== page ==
The echo of Schrodinger's cat - turning indicators into targets is a bad idea
Cats are funny and unpredictable creatures. Perhaps that is why the German scientist Erwin Schrodinger used a cat of all creatures to explain quantum mechanics. Particles in the quantum realm can be all in all states at the same time but measuring them makes them 'collapse' into a single state. Never mind the physics, Schrodinger described this counterintuitive finding by comparing it to a cat in a box which is both dead and alive at the same time. By looking in the box however, the cat 'collapses' into a single state and is either dead or alive. So the act of observation influences the actual state of the particles. In business (or government) there is a similar thing going on which fortunately is easier to understand than quantum mechanics.
Every organization will have goals they want to achieve. These are outcomes, like more sales, or improved satisfaction or loyalty. These intended outcomes usually have an ambition level, expressed as a target. These targets are to be reached at some point in the future. How do you know you are on track? By organizing your observations (what you see happening, without conclusions) into defined indicators, the signposts that tell you whether you are on making progress. And this all works fine in a small team. However, as organizations grow, this simple distinction becomes much more difficult to keep clean as the distance between people grows, resulting in a fog between teams and divisions.
This fog is why human nature and all its biases steps in. Mostly driven by fear of uncertainty and finding it hard to let go and let their teams work towards an agreed goal, upper level managers will want to reduce that amount of uncertainty. It is the downside of a common bias called the 'Illusion of control'. The pitfall they will step into is to put targets on the indicators along the way. A classic example is click-through-rates on web campaigns. This is a good indicator that tells you about the engagement with potential buyers you are able to drive with your campaign. And it is only one indicator to be seen in the context of many others on the way to a bigger goal which may be generated sales through marketing for example.
Indicators are so useful because they *teach* you something about where you are, which is exactly what they are supposed to do. So, in an effort to seize control, when upper management says: "you need to hit XYZ click-through-rates on your campaigns', most (bigger) organizations will start to optimize to do just that and optimize. From that moment on, the indicator became useless. Why? Let's imagine you are a car company and you are trying to sell luxury cars for instance, if you push too hard on getting to higher click-through-rates by targeting teenage boys you will achieve hitting the target set on the indicator. But that won't help you with your bigger goal which is…. to sell more luxury cars because teenage boys don't tend to have that kind of money…. Hence, from this point on, looking at click-through-rates loses all value as an indicator because it is no longer a true 'measure'. It’s changed into a bullseye. This is known Goodhart's law and is the business version of Schrodinger's cat because the way you look at an indicator completely changes its value. Ultimately, this all about truly understanding the causality of what influences your objective. In our complex world, there hardly ever is a situation where causality is so clean and simple that you can easily avoid Goodhart's law.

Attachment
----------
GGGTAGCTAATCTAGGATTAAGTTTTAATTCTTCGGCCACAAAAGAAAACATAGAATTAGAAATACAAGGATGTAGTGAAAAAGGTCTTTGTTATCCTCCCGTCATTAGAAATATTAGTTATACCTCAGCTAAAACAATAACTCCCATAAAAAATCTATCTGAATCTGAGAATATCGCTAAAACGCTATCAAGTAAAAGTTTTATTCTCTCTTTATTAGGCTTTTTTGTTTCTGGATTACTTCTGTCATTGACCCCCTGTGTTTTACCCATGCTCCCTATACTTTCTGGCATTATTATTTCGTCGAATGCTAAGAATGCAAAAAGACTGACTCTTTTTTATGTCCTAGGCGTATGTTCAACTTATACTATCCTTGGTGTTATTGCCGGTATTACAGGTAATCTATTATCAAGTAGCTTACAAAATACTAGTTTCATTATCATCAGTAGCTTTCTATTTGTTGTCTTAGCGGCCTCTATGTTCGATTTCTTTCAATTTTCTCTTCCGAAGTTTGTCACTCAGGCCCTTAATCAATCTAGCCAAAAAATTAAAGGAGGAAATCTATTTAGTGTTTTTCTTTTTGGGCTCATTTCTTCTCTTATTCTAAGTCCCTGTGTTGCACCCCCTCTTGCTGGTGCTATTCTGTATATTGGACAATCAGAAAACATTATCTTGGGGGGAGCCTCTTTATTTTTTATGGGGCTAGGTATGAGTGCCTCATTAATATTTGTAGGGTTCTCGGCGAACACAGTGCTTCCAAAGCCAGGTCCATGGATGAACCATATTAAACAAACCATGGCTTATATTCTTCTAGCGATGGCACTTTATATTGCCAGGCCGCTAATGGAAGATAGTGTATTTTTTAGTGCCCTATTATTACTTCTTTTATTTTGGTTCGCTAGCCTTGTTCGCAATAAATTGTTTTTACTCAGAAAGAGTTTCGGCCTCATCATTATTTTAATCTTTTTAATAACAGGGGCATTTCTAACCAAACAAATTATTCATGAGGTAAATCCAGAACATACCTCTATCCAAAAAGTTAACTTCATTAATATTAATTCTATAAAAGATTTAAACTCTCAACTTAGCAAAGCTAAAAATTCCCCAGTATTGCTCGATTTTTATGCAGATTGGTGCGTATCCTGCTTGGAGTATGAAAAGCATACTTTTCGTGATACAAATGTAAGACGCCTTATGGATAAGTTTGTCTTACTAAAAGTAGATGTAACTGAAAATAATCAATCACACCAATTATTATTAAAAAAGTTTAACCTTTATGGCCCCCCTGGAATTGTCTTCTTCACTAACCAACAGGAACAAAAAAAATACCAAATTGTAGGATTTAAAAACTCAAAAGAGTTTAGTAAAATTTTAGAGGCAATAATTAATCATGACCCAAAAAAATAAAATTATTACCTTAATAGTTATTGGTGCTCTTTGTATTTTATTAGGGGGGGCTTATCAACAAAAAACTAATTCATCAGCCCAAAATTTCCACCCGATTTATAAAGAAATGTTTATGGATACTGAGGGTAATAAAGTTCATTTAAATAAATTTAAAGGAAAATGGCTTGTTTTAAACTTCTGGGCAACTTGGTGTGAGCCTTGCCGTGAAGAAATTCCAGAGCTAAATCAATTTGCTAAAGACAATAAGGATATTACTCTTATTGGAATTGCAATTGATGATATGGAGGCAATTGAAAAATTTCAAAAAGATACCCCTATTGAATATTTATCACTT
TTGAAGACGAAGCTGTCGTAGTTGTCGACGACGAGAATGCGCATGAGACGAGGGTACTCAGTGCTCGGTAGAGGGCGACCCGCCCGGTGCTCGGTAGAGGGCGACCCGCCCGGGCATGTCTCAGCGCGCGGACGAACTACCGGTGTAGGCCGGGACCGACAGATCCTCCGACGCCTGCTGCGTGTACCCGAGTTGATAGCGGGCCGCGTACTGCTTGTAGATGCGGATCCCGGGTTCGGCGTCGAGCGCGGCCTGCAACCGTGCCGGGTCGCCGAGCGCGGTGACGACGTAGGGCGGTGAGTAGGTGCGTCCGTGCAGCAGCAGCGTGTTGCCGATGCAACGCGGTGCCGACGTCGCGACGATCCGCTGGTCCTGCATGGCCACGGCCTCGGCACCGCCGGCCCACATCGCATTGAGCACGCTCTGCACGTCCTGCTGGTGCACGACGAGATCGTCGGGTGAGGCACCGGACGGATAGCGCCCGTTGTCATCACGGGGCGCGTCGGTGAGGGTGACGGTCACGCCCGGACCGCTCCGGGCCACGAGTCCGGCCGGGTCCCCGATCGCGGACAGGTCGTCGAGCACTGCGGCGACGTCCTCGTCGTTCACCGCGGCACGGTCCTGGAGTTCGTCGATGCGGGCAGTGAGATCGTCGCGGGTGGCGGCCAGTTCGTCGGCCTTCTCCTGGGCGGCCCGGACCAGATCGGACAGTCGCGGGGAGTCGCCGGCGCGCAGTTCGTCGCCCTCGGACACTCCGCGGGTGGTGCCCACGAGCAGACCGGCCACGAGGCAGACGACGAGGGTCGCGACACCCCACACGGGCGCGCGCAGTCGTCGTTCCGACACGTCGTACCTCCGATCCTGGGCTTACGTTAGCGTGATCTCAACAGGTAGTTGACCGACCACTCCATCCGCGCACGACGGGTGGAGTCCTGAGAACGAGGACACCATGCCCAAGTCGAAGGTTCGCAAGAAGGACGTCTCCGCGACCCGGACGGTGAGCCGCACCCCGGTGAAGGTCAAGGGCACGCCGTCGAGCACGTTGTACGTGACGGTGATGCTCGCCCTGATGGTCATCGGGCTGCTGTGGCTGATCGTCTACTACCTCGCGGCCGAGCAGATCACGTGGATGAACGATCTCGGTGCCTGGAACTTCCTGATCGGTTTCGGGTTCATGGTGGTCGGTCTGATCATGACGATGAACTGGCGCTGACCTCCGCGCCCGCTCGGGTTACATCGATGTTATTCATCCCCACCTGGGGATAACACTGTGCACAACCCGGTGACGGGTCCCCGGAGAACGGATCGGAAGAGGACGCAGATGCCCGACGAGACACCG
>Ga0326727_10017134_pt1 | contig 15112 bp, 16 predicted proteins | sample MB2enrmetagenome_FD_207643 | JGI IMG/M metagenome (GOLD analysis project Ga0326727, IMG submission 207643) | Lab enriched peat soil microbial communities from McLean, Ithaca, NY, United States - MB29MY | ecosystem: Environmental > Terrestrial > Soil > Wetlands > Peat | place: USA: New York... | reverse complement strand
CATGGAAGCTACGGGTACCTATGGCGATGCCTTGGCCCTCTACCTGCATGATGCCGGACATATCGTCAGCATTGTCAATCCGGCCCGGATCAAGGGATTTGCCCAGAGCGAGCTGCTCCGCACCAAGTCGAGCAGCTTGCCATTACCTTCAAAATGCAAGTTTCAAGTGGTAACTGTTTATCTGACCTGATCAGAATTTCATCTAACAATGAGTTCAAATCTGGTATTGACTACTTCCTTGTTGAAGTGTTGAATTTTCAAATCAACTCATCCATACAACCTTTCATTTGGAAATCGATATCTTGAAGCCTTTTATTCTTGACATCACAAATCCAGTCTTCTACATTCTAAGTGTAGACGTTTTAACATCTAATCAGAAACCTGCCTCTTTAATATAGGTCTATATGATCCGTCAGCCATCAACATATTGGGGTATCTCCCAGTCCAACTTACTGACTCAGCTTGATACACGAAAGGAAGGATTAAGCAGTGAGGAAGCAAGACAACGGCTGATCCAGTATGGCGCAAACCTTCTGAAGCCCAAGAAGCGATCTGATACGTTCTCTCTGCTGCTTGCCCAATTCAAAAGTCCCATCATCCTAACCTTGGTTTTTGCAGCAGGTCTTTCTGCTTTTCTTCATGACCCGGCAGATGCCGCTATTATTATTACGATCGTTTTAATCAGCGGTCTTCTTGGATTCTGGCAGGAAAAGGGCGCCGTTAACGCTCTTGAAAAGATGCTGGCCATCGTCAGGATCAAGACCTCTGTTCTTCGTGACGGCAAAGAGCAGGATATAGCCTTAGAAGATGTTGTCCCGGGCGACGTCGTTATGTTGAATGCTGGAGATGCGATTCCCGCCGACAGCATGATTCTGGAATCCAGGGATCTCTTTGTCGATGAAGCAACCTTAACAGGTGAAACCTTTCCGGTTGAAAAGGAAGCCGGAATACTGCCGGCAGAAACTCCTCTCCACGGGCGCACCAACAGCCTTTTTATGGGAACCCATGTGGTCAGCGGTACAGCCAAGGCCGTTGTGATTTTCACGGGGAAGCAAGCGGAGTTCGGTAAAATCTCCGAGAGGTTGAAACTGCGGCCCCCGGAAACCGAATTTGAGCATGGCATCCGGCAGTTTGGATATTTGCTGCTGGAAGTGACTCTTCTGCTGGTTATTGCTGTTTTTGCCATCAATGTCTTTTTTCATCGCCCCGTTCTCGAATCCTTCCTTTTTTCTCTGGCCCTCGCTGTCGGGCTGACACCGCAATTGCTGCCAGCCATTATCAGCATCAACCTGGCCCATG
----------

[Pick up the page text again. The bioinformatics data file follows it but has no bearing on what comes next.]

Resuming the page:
Key point here is to be maniacal about keeping indicators and goals separate, regardless of the level of fog in the organization. The pitfall of putting targets on indicators comes from a perceived lack of control from management layers, so you need to find a way to address this. Denying it does not help. Communication with high frequency updates on indicators and the conclusions you draw in relation to progress towards the target is essential to create transparency about progress and increase the feeling of control in groups or management layers that can't see it as sharply due to the fog.
A much longer and helpful post on this can be found at Ribbonfarm.